-Ali 🙂

  17. kazzakiwi

    What good timing, I have Kale coming out of my ears at the moment. It basically just grows itself in my garden (literally there are little plants shooting up in the lawn again that I need to transplant) and we're in the middle of warm, sticky weather so it is going nuts. I'm trying to use it and make it interesting.

    The kale I have is different to yours, but it does taste quite good chopped up very fine, with grated carrot, beetroot, herbs, etc and then with a dressing over it. I have made the dressing with tahini but a normal vinegrette would be fine.

  18. Susan

    I love your leave a comment comments 🙂 Well said!

    Okay. Being a mommy of three (and one on the way) I am all about easy, yet still delicious. I love kale on its own simply drizzled with olive oil (actually, I like to use my Pampered Chef oil spray bottle to evenly and lightly coat each piece), then sprinkle it with a little kosher salt and freshly cracked pepper, and toss it in the oven on broil (but on the middle shelf) for about ten minutes. That stuff is delicious!

    And, might I add. Adding it to a veggie pizza (after the pizza is cooked and the kale separately), is just about the most genius thing to ever happen to kale in this house. Hands down.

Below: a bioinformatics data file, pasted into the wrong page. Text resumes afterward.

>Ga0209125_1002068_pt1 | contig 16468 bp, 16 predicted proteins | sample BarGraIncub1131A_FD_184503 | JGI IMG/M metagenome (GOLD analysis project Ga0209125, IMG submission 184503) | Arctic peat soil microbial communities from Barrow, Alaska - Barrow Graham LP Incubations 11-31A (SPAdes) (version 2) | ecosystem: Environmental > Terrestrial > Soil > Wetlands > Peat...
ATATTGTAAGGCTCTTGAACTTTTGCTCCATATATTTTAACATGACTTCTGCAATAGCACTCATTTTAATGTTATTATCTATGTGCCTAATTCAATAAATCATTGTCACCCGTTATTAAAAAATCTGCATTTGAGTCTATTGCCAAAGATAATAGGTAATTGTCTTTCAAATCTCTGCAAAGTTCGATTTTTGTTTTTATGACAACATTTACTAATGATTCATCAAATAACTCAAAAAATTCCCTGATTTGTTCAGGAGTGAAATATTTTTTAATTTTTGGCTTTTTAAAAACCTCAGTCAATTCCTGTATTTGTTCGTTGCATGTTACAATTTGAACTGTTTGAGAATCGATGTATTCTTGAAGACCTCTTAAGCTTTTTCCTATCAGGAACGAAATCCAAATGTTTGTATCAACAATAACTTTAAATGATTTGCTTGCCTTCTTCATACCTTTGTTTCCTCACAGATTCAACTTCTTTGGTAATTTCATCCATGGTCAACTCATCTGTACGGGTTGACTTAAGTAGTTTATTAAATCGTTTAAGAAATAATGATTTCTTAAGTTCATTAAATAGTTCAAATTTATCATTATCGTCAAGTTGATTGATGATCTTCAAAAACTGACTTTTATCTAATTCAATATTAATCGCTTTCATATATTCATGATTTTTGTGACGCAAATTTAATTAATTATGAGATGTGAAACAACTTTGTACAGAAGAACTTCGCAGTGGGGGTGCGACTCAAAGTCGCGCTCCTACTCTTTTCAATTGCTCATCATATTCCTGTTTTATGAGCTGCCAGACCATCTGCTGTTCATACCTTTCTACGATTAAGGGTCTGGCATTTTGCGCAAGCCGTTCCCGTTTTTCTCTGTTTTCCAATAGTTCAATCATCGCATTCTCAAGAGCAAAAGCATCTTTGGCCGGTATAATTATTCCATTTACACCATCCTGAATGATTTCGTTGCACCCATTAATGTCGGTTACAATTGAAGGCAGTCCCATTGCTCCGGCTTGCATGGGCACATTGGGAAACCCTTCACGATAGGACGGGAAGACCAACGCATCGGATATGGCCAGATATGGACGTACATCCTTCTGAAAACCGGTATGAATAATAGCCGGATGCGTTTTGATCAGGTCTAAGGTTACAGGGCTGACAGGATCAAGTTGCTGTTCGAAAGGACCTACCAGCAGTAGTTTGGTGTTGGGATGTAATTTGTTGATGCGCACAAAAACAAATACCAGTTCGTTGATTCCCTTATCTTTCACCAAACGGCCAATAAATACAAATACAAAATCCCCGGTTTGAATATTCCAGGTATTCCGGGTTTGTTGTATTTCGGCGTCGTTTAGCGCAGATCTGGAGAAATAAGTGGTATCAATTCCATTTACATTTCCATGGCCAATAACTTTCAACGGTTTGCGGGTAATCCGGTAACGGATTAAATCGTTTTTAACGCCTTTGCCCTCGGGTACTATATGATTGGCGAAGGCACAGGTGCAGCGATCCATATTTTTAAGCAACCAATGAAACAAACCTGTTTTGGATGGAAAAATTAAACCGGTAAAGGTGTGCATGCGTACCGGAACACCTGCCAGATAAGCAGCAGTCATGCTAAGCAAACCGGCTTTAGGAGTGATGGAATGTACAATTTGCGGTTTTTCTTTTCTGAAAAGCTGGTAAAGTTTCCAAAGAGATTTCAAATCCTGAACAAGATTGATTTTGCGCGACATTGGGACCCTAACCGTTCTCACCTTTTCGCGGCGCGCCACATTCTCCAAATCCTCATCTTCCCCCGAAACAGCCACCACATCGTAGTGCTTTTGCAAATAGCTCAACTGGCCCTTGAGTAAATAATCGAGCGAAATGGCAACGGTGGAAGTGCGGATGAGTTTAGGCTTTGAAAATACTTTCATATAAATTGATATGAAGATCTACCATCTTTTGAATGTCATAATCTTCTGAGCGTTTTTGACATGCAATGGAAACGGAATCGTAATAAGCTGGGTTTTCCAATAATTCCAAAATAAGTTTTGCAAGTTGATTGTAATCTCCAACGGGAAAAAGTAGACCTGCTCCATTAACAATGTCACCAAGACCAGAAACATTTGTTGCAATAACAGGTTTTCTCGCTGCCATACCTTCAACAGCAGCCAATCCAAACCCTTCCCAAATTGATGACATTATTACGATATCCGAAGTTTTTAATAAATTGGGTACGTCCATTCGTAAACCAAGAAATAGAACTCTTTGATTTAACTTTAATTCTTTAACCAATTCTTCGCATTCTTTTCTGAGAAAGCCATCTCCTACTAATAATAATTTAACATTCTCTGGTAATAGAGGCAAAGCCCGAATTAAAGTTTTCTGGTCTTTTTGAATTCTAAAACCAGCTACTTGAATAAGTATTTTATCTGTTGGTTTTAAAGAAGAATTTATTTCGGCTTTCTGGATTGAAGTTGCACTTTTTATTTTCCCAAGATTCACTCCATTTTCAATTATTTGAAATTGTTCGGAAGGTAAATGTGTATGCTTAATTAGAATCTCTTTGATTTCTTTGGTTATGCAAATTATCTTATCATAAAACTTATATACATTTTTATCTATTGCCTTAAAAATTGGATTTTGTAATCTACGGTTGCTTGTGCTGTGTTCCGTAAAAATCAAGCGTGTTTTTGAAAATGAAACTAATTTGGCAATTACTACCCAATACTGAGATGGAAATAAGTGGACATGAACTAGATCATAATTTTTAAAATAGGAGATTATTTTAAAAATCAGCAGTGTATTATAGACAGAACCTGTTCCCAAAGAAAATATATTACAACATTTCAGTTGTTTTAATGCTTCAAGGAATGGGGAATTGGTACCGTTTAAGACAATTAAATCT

Love your blog!

  19. Dana

    I'm learning to love kale. Baby steps. 🙂 I just so feel for you Shauna. I have been blessed with good sleepers and yet I have been having trouble with insomnia. That feeling of wondering how you will make it through the day is exhausting in and of itself. Having patience with a toddler is huge and you should give yourself a big pat on the back for the great job you are doing with her. Hang in there and hope to see you soon!

  20. Andrea

    I love kale in what I refer to as Portuguese greens soup. I'm not sure this is what others mean when they say that, but my version was originally based on that, I think. Basically it is this: Sauteed onions and garlic and chorizo combined with potatoes, kale, and chicken broth. This is manna, especially on those sleep deprived afternoons, because it takes no time to throw together.

    I hope you get that sleep soon, Shauna!

  21. beyond

    wow, your sweet little lucy is growing! (have you ever thought about learning baby sign language?)
    i love kale prepared any which way. in omelettes, on pizzas, in veggie soups, sauteed… can't wait until i can find it at the farmer's market again.

  22. La Niña